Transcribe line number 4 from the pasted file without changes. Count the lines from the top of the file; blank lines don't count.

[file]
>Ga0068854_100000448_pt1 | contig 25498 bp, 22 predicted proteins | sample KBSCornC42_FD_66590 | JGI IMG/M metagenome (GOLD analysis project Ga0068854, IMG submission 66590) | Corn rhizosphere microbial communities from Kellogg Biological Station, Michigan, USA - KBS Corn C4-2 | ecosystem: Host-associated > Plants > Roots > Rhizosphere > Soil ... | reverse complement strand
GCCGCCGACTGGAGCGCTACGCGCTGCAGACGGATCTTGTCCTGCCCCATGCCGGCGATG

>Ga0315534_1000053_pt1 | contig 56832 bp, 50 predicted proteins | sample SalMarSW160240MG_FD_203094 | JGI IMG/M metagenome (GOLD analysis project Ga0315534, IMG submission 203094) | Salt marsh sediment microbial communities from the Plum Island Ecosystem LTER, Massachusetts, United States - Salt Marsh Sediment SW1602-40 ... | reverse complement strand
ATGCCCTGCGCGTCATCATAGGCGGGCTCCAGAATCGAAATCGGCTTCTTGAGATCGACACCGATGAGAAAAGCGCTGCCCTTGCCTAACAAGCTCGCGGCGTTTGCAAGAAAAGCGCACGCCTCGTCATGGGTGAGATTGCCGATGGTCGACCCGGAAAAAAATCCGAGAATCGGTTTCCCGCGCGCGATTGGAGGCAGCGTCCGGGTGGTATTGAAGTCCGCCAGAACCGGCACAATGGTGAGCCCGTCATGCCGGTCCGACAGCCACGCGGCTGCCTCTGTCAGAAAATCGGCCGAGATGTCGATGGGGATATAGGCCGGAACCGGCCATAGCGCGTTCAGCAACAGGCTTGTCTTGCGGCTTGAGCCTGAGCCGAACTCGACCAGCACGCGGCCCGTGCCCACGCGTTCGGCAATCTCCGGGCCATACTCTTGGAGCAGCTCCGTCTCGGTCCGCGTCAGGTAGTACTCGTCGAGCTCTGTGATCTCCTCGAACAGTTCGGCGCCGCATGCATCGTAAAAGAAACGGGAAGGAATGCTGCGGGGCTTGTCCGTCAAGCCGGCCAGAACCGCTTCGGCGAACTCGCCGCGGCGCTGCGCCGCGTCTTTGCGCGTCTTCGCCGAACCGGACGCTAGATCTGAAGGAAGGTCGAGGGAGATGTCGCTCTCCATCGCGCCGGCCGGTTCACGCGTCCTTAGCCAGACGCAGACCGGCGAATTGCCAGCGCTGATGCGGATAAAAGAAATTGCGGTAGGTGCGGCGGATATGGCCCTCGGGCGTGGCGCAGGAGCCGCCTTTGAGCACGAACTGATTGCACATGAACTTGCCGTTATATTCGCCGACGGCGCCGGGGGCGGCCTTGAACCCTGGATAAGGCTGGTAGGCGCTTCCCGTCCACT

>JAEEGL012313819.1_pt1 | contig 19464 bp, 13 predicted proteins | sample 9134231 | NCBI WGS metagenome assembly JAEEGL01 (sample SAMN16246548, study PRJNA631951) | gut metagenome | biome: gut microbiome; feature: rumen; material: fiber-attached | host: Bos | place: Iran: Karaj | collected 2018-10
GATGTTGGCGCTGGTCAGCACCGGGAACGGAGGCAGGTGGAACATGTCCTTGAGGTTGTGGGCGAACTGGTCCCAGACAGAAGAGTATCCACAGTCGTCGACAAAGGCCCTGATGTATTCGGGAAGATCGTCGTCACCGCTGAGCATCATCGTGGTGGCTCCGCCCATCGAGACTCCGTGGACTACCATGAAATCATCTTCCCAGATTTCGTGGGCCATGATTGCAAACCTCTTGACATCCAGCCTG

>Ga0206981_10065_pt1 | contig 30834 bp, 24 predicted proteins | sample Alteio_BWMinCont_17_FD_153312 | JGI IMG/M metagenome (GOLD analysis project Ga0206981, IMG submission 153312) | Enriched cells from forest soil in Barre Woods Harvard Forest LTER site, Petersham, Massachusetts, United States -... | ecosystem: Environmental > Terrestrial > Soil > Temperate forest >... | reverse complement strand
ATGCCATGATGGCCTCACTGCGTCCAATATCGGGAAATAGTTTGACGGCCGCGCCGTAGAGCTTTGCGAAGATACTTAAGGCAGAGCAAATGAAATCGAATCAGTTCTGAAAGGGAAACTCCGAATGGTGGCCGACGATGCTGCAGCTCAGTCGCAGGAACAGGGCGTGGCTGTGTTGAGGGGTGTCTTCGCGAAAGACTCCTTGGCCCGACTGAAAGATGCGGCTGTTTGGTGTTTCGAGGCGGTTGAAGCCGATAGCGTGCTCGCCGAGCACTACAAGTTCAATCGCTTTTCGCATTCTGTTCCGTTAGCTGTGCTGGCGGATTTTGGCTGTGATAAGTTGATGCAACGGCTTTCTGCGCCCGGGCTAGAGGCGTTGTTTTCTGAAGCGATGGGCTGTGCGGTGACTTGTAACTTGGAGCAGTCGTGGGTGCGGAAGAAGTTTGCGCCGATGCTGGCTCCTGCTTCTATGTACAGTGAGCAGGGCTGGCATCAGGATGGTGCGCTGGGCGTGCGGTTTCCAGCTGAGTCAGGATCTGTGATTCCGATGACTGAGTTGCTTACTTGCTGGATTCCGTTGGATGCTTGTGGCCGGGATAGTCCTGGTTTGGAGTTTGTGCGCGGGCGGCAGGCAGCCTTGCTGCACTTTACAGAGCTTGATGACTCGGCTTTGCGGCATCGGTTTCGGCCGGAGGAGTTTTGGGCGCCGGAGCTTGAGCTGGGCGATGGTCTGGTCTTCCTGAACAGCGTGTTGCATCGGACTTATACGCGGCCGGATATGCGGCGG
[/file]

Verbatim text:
ATGCCCTGCGCGTCATCATAGGCGGGCTCCAGAATCGAAATCGGCTTCTTGAGATCGACACCGATGAGAAAAGCGCTGCCCTTGCCTAACAAGCTCGCGGCGTTTGCAAGAAAAGCGCACGCCTCGTCATGGGTGAGATTGCCGATGGTCGACCCGGAAAAAAATCCGAGAATCGGTTTCCCGCGCGCGATTGGAGGCAGCGTCCGGGTGGTATTGAAGTCCGCCAGAACCGGCACAATGGTGAGCCCGTCATGCCGGTCCGACAGCCACGCGGCTGCCTCTGTCAGAAAATCGGCCGAGATGTCGATGGGGATATAGGCCGGAACCGGCCATAGCGCGTTCAGCAACAGGCTTGTCTTGCGGCTTGAGCCTGAGCCGAACTCGACCAGCACGCGGCCCGTGCCCACGCGTTCGGCAATCTCCGGGCCATACTCTTGGAGCAGCTCCGTCTCGGTCCGCGTCAGGTAGTACTCGTCGAGCTCTGTGATCTCCTCGAACAGTTCGGCGCCGCATGCATCGTAAAAGAAACGGGAAGGAATGCTGCGGGGCTTGTCCGTCAAGCCGGCCAGAACCGCTTCGGCGAACTCGCCGCGGCGCTGCGCCGCGTCTTTGCGCGTCTTCGCCGAACCGGACGCTAGATCTGAAGGAAGGTCGAGGGAGATGTCGCTCTCCATCGCGCCGGCCGGTTCACGCGTCCTTAGCCAGACGCAGACCGGCGAATTGCCAGCGCTGATGCGGATAAAAGAAATTGCGGTAGGTGCGGCGGATATGGCCCTCGGGCGTGGCGCAGGAGCCGCCTTTGAGCACGAACTGATTGCACATGAACTTGCCGTTATATTCGCCGACGGCGCCGGGGGCGGCCTTGAACCCTGGATAAGGCTGGTAGGCGCTTCCCGTCCACT